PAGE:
The CNS acts as the control center of the body by providing its processing, memory, and regulation systems. The CNS is also responsible for the higher functions of the nervous system such as language, creativity, expression, emotions, and personality. The brain is the seat of consciousness and determines who we are as individuals. The peripheral nervous system PNS includes all of the parts of the nervous system outside of the brain and spinal cord. These parts include all of the cranial and spinal nerves, ganglia, and sensory receptors.

The SNS is the only consciously controlled part of the PNS and is responsible for stimulating skeletal muscles in the body. The ANS controls subconscious effectors such as visceral muscle tissue, cardiac muscle tissue, and glandular tissue. There are 2 divisions of the autonomic nervous system in the body: The enteric nervous system ENS is the division of the ANS that is responsible for regulating digestion and the function of the digestive organs.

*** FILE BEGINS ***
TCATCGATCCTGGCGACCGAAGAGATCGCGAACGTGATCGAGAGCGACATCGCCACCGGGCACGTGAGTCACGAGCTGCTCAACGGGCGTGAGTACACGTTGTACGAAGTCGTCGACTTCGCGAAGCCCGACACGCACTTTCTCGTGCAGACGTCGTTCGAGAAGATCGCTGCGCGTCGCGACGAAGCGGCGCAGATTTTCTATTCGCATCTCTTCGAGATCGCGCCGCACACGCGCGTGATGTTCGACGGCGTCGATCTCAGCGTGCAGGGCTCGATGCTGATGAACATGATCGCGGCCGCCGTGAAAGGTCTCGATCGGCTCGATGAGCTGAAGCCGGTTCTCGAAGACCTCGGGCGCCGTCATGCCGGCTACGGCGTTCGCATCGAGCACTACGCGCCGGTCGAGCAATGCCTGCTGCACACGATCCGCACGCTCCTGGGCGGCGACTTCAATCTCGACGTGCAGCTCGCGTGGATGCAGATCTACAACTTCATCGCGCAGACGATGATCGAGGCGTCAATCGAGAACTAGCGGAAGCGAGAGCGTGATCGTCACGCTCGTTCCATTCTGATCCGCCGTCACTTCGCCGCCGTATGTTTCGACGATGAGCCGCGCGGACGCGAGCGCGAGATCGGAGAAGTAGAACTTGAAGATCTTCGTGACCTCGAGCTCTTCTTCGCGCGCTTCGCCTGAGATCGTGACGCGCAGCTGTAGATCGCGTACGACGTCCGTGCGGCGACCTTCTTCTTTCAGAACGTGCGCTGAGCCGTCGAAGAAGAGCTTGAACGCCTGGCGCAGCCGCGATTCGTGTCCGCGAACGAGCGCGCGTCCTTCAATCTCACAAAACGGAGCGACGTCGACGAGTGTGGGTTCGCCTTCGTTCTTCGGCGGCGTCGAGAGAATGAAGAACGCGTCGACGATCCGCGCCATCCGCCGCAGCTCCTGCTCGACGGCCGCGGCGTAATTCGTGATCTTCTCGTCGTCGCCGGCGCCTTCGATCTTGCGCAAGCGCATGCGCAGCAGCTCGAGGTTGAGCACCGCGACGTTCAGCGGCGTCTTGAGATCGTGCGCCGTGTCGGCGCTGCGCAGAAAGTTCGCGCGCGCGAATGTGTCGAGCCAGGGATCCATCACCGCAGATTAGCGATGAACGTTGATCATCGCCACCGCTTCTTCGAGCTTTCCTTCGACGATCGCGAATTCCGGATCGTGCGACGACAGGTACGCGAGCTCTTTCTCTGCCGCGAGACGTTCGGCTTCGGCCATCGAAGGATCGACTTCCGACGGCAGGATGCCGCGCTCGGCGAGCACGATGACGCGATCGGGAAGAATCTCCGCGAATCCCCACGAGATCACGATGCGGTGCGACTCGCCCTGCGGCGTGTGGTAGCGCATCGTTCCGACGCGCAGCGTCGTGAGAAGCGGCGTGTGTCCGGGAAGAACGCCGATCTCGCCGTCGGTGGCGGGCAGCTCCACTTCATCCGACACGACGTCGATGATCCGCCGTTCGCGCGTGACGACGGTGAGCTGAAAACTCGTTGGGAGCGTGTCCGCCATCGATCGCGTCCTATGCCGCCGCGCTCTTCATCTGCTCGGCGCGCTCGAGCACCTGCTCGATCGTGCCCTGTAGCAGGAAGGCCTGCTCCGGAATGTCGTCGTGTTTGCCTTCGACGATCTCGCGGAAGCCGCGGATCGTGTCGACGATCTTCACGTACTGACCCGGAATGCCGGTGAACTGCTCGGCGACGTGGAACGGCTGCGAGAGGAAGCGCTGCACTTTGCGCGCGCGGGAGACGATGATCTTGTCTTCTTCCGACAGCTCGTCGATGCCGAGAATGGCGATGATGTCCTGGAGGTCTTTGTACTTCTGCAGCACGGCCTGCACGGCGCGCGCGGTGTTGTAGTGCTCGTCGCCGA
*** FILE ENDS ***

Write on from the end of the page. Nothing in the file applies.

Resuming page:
The ENS receives signals from the central nervous system through both the sympathetic and parasympathetic divisions of the autonomic nervous system to help regulate its functions.

Neurons function through the generation and propagation of electrochemical signals known as action potentials APs. An AP is created by the movement of sodium and potassium ions through the membrane of neurons.

See Water and Electrolytes. A synapse is the junction between a neuron and another cell. Synapses may form between 2 neurons or between a neuron and an effector cell. There are two types of synapses found in the body: The axons of many neurons are covered by a coating of insulation known as myelin to increase the speed of nerve conduction throughout the body. Myelin is formed by 2 types of glial cells: